Let me get this straight: The supposed “evidence” for the dark matter fudge factor is the consistent observation of stuff (“rotating-too-fast galaxies” and friends) that made cosmic Darwinists invent the dark matter fudge factor? Circular reasoning much?

    But here is the rub. For years now, people have been looking for direct evidence of dark matter. This is the equivalent of seeing a ghost with your own eyes rather than seeing the kitchen drawers it keeps opening.

    What???

    After a whole lot of work …

    … and wishful thinkful + extensive after-the-fact model tweaking.

    dark energy is different kind of story in terms of direct searches

    I can imagine considering the search for this fudge factor and its brother, dark matter, has been a complete and utter failure, need I mention an enormous waste of money just to cling onto BB Theory straws.

  6. 6
    BrianFraser says:

    From the paper “Beyond Einstein: non-local physics” by Brian Fraser (2015):
    ***
    “Galactic rotation: no “dark matter” is needed”

    The existence of “dark matter” is inferred mostly from the characteristics of galactic rotation: “most stars in spiral galaxies orbit at roughly the same speed. . . . These results suggest that either Newtonian gravity does not apply universally or that, conservatively, upwards of 50% of the mass of galaxies was contained in the relatively dark galactic halo. ( en.wikipedia.org/wiki/Dark_matter#Galactic_rotation_curves )

    But no dark matter is needed, just an alternative conclusion: Stars in a galaxy do not “orbit” the central bulge. Their motion is NOT comparable to planetary orbits in a solar system. This is a much different situation.

    Picture two small galaxies approaching each other. The chances are good that the approach will be off-center (not co-linear). Two effects will become apparent immediately. The differential effects of gravitation will cause the galactic blobs to “string out” into a line of stars. The off-center approach will cause the system to rotate around its barycenter (forming a spiral). The barycenter core is initially formed from the stars on the leading edge of each galaxy which experience a stronger gravitational pull and form a central nucleus of stars, usually accompanied by a visible “bar” of stars connecting the leading edges of the strung-out stars. Gravitation changes the direction of the stellar motion far more than the speed. The result is that, as quoted above, “most stars in spiral galaxies orbit at roughly the same speed”. And they do so because their original speed of approach remains mostly unchanged.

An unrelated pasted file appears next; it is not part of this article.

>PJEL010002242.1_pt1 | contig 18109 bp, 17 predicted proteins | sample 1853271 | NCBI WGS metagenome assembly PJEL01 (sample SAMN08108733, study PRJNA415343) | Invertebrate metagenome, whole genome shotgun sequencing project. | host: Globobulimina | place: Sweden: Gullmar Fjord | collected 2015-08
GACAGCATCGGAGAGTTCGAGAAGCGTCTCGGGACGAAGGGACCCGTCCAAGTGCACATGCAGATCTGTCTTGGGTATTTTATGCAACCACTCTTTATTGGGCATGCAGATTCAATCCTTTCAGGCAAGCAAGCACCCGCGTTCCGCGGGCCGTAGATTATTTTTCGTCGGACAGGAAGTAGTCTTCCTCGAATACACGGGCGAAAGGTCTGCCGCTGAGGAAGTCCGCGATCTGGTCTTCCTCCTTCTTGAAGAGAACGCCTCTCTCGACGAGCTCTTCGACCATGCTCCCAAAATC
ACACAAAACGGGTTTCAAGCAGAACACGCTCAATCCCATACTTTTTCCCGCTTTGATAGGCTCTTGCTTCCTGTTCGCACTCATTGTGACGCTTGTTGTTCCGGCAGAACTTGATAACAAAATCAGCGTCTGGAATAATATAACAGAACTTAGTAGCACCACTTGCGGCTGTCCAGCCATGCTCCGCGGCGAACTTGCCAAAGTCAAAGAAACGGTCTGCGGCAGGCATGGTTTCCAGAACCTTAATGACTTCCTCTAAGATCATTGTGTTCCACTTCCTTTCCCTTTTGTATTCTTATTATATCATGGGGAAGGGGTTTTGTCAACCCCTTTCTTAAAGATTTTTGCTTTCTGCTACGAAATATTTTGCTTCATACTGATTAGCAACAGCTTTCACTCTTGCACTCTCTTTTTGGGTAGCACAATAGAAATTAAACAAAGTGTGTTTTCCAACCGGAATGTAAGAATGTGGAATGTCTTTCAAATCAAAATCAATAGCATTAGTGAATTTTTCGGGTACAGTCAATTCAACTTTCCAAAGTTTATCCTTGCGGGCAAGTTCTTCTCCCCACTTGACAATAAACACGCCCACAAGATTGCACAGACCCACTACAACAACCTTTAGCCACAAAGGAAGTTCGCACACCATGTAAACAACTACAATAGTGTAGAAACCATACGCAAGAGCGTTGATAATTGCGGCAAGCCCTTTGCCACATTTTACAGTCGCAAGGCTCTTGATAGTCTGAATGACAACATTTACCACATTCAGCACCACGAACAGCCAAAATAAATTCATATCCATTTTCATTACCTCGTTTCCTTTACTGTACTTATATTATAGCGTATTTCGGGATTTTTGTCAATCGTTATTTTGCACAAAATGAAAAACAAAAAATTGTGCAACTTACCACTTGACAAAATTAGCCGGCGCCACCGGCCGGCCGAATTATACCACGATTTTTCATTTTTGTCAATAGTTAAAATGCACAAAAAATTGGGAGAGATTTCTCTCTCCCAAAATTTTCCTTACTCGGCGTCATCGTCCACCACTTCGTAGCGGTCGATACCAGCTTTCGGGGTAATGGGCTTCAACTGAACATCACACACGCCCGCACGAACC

It is not rotation or “centrifugal force” that keeps the stars separated. The separation is maintained by the same mechanism as with non-rotating star structures like globular clusters. There is a mass-dependent distance where gravitation and the outward expansion of space are at an equilibrium. Gravitation has an inverse square force distribution, but the expansion of space is centerless and uniform. There is necessarily an equilibrium position for these forces. For stars it is a few light years; for galaxies, it is a few million light years. Hence, the galactic stars will not coalesce with each other, but they are still stuck inside the galaxy’s overall gravitation.
    ***
    The free 22 page paper can be downloaded from: http://scripturalphysics.org/4.....stein.html The .html file gives a link to the .pdf file but the former has additional information, and many more links and insights.